But leaving aside the relative prestige of the body itself, the fact remains that in 1997, Joe Calzaghe fought Chris Eubank for an open belt that hadn't yet reached it's tenth birthday, in a division that had just barely had. In any case if you added those two ages together, you still wouldn't match Eubank, who at 31 found Calzaghe at the end of a bumpy 2-1/2 year crusade to regain the belt that Steve Collins kept denying him. For me, Collins is the more memorable of the two, if for nothing else than having driven the final nail into Nigel Benn's coffin in fights that saw Benn's body just fail on him.
Collins, of course, decided to end his WBO line less than a year later, and the WBC title that Eubank had insufficiently challenged Benn for would quickly acquire a whole crime lab full of fingerprints on it before the millenium was out. With the WBO up for grabs, a twice-denied Eubank would find the cock crowing yet again, as a hot up-and-comer named Joe Calzaghe made Eubank look blind and ancient for twelve rounds. And suddenly, a new line had begun.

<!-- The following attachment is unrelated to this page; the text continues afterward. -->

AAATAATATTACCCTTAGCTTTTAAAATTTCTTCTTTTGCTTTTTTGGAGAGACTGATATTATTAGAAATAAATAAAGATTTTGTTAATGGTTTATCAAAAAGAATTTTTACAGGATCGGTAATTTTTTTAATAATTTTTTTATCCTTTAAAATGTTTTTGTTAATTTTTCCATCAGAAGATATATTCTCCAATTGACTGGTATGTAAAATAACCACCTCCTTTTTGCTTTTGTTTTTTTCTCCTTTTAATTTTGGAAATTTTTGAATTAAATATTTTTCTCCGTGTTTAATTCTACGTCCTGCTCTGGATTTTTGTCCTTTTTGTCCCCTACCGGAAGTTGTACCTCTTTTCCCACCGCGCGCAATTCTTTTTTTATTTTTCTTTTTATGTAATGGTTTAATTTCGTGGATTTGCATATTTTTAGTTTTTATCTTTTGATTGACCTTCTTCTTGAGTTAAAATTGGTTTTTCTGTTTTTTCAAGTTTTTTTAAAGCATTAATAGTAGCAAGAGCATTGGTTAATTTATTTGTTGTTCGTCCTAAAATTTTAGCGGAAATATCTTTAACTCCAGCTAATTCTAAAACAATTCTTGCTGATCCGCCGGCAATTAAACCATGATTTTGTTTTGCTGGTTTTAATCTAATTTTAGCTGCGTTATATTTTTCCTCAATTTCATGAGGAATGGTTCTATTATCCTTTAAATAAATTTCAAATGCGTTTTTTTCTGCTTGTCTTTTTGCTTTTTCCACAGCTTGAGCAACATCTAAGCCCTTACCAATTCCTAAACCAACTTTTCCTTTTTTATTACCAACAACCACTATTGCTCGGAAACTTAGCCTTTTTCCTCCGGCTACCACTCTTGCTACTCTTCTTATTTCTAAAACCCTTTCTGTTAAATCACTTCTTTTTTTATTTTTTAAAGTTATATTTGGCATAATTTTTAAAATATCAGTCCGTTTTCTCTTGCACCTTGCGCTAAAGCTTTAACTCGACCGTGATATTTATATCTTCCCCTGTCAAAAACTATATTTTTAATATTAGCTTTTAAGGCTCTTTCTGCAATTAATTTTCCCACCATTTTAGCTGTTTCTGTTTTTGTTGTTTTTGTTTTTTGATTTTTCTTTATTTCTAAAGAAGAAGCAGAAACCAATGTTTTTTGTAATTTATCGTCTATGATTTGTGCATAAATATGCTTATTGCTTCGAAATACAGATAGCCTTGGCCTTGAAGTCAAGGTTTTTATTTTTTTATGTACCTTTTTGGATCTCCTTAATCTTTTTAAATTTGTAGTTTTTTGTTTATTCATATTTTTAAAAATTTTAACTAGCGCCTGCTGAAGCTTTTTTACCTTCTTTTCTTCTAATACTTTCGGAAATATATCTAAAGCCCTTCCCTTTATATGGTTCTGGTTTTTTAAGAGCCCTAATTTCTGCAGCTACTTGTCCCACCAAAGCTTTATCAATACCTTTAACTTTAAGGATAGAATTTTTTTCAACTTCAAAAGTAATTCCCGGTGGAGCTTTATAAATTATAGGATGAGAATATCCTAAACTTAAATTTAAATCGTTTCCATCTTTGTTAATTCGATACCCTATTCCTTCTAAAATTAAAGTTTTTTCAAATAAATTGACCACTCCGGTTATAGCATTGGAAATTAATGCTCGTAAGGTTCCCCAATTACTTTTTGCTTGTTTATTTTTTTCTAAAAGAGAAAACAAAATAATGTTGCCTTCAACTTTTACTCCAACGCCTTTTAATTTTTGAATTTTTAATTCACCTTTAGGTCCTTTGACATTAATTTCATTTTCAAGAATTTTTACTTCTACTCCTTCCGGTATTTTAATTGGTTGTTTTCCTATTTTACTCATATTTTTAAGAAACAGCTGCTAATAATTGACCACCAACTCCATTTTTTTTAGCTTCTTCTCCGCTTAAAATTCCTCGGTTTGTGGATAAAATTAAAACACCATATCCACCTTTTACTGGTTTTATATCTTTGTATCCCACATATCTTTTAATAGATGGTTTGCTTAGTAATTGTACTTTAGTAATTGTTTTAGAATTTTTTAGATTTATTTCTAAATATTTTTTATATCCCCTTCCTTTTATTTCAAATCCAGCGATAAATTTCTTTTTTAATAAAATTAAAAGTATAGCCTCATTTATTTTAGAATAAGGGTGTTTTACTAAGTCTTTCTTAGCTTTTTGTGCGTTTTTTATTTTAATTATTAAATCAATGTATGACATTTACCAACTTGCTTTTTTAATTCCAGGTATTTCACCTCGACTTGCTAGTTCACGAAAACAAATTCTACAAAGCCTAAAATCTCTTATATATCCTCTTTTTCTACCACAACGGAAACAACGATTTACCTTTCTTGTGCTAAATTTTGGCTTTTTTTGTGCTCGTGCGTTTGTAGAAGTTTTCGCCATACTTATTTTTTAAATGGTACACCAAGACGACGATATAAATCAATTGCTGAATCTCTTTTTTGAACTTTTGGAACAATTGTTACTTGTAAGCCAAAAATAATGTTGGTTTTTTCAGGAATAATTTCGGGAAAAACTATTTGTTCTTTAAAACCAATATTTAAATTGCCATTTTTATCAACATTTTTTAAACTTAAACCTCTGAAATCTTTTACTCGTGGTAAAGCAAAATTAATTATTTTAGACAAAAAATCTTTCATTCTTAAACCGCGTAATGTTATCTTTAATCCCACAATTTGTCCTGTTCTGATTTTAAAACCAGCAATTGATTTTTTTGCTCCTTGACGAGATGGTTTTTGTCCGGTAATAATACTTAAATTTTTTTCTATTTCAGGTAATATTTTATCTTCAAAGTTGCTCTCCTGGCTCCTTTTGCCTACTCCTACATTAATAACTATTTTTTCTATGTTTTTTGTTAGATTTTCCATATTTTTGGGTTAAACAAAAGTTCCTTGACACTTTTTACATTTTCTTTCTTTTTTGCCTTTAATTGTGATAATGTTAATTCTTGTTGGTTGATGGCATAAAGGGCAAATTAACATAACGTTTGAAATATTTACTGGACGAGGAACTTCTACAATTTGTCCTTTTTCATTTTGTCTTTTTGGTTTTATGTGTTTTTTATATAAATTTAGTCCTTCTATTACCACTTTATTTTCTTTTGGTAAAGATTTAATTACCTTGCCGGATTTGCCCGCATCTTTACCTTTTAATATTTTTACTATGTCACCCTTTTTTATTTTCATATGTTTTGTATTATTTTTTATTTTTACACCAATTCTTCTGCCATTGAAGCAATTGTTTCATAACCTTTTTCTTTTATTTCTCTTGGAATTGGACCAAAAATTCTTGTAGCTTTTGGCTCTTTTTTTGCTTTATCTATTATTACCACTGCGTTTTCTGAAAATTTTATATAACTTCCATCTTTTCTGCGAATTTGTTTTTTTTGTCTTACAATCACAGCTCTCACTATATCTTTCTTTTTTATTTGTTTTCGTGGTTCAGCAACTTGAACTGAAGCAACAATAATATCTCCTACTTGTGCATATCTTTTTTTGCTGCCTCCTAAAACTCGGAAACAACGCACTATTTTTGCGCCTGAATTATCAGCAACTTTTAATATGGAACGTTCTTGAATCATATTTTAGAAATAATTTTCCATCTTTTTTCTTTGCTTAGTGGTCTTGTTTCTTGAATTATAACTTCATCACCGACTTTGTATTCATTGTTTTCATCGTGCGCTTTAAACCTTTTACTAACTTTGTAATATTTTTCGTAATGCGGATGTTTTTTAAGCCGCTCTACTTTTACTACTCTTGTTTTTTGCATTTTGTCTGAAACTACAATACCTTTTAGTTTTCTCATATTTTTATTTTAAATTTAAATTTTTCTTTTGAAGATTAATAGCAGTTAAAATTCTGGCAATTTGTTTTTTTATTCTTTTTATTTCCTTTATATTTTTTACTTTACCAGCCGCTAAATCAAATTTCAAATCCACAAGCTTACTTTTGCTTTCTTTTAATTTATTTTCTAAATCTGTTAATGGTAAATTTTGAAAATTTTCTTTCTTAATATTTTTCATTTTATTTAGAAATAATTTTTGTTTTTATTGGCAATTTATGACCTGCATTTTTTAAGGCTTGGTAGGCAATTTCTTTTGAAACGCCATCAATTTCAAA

After Joe, Eubank jumped up to Cruiserweight to close out his career. He would fight (and lose) two more fights, both to Carl Thompson. Now, the Cat wasn't a pushover, and from 1995 until the end of 2005, he spent much of his time in the mix for an assortment of b-level belts like the IBO, as well as a plethora of more exotic extension cords like the BBBofC belt and the vaunted EBU, which at times seemed more vacant than a Britney Spears B-side. (In deference to my European friends, the Americas have their share of worthless trinkets.) Counting all the "me-too" trophy fights, Thompson had a decent record in championship outings. But his relationship to the WBO crown was the one I find the most fascinating. Like Joe, the Cat first contended for the belt when it was vacant. He lost that scrap when a German named Ralf Rocchigiani kayoed him in the final frame of their fight. It would take more than two years for Thompson to avenge himself, in a yet another head-scratcher of a Germanic SD. But no matter how you sliced it, the tyrannical WBO reign of the great Ralf "Rocky II" Rocchigiani had ended. Yes, that was really his nickname. And, yes, his legendary boxing career mysteriously vanished directly following that fight. I was starting to detect a pattern.